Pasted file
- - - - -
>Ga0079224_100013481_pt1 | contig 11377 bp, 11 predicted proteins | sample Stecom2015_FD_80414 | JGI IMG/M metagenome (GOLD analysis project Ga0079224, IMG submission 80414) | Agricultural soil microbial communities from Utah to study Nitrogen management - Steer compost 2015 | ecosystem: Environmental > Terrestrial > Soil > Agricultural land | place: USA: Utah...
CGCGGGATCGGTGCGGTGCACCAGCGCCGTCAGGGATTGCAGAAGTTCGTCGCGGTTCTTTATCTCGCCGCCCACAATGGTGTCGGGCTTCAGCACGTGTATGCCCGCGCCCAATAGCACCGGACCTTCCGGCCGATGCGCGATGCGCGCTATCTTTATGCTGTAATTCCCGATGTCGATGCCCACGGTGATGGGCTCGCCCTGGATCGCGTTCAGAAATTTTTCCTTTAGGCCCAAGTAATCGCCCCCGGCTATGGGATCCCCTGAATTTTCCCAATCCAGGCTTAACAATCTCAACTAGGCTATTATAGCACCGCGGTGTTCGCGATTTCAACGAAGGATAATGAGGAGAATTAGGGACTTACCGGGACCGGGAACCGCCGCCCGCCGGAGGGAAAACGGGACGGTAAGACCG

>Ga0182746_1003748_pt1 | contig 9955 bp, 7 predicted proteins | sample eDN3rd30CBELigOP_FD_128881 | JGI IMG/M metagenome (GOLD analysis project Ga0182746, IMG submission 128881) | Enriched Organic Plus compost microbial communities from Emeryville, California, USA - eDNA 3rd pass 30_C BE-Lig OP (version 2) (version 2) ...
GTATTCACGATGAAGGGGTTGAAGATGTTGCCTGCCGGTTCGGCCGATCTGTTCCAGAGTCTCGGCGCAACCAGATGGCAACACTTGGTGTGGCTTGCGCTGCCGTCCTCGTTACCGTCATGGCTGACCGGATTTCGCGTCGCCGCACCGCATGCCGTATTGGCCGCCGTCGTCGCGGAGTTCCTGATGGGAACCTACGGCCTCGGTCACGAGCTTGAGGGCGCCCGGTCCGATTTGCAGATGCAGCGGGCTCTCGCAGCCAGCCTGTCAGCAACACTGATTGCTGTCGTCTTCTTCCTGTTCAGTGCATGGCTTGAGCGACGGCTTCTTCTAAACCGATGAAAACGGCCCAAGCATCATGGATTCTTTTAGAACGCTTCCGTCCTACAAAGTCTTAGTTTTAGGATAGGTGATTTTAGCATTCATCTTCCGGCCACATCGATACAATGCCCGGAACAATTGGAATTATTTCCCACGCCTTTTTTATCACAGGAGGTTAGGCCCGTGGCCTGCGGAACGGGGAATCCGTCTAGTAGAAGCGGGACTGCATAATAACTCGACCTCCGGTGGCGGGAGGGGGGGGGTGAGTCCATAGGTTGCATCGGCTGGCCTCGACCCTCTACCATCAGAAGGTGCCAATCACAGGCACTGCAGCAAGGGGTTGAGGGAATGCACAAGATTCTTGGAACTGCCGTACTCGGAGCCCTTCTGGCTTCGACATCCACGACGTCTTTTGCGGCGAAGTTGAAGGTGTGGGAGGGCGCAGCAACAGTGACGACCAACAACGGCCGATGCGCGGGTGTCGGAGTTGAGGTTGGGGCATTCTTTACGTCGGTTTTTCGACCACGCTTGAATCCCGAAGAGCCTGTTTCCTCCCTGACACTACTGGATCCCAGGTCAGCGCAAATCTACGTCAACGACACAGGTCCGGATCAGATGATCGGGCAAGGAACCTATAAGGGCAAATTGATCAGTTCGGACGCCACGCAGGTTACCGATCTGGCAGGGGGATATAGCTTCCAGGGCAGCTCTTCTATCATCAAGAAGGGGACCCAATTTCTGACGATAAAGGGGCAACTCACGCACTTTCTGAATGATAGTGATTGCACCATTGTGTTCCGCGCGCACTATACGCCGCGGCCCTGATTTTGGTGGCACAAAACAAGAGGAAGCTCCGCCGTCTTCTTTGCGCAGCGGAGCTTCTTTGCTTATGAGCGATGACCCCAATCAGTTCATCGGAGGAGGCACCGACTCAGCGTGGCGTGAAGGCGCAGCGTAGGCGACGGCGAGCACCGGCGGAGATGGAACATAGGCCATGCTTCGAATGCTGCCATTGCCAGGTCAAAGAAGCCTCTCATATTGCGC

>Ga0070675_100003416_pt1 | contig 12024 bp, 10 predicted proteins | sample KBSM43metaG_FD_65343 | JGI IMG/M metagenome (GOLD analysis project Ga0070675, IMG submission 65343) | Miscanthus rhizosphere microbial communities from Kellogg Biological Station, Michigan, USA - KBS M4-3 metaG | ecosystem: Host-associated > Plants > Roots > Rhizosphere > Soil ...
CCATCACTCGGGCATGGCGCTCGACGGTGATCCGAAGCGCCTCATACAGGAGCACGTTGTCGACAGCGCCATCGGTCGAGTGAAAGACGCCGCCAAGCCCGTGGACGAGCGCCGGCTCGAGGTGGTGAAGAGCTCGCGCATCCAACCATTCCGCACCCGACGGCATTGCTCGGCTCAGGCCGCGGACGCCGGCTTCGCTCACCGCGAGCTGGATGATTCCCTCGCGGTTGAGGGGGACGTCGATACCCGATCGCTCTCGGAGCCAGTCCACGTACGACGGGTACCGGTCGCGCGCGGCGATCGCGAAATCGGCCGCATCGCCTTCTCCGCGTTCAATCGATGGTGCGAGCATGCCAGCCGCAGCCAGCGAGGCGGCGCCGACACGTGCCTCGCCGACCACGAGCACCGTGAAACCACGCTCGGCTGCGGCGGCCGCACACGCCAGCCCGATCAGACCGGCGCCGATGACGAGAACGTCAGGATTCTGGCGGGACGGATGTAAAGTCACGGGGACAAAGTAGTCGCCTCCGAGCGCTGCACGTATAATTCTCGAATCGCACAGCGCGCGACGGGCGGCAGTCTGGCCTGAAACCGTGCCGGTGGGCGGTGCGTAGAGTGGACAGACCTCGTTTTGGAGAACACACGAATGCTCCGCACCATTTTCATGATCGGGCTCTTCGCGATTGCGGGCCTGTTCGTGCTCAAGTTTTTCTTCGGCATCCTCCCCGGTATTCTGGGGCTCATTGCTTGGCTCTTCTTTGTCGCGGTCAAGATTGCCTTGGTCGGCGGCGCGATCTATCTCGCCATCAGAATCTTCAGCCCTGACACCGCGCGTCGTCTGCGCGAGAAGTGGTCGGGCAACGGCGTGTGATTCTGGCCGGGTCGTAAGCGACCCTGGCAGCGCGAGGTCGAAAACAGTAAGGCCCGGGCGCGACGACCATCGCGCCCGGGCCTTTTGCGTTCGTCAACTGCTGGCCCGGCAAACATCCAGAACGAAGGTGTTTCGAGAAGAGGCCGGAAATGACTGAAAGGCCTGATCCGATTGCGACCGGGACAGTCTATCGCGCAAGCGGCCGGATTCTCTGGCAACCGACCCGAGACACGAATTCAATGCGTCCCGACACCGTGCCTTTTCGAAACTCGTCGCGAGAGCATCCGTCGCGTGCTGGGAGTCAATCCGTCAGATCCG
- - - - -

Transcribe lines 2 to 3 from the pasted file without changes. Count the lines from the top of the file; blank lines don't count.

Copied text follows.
CGCGGGATCGGTGCGGTGCACCAGCGCCGTCAGGGATTGCAGAAGTTCGTCGCGGTTCTTTATCTCGCCGCCCACAATGGTGTCGGGCTTCAGCACGTGTATGCCCGCGCCCAATAGCACCGGACCTTCCGGCCGATGCGCGATGCGCGCTATCTTTATGCTGTAATTCCCGATGTCGATGCCCACGGTGATGGGCTCGCCCTGGATCGCGTTCAGAAATTTTTCCTTTAGGCCCAAGTAATCGCCCCCGGCTATGGGATCCCCTGAATTTTCCCAATCCAGGCTTAACAATCTCAACTAGGCTATTATAGCACCGCGGTGTTCGCGATTTCAACGAAGGATAATGAGGAGAATTAGGGACTTACCGGGACCGGGAACCGCCGCCCGCCGGAGGGAAAACGGGACGGTAAGACCG

>Ga0182746_1003748_pt1 | contig 9955 bp, 7 predicted proteins | sample eDN3rd30CBELigOP_FD_128881 | JGI IMG/M metagenome (GOLD analysis project Ga0182746, IMG submission 128881) | Enriched Organic Plus compost microbial communities from Emeryville, California, USA - eDNA 3rd pass 30_C BE-Lig OP (version 2) (version 2) ...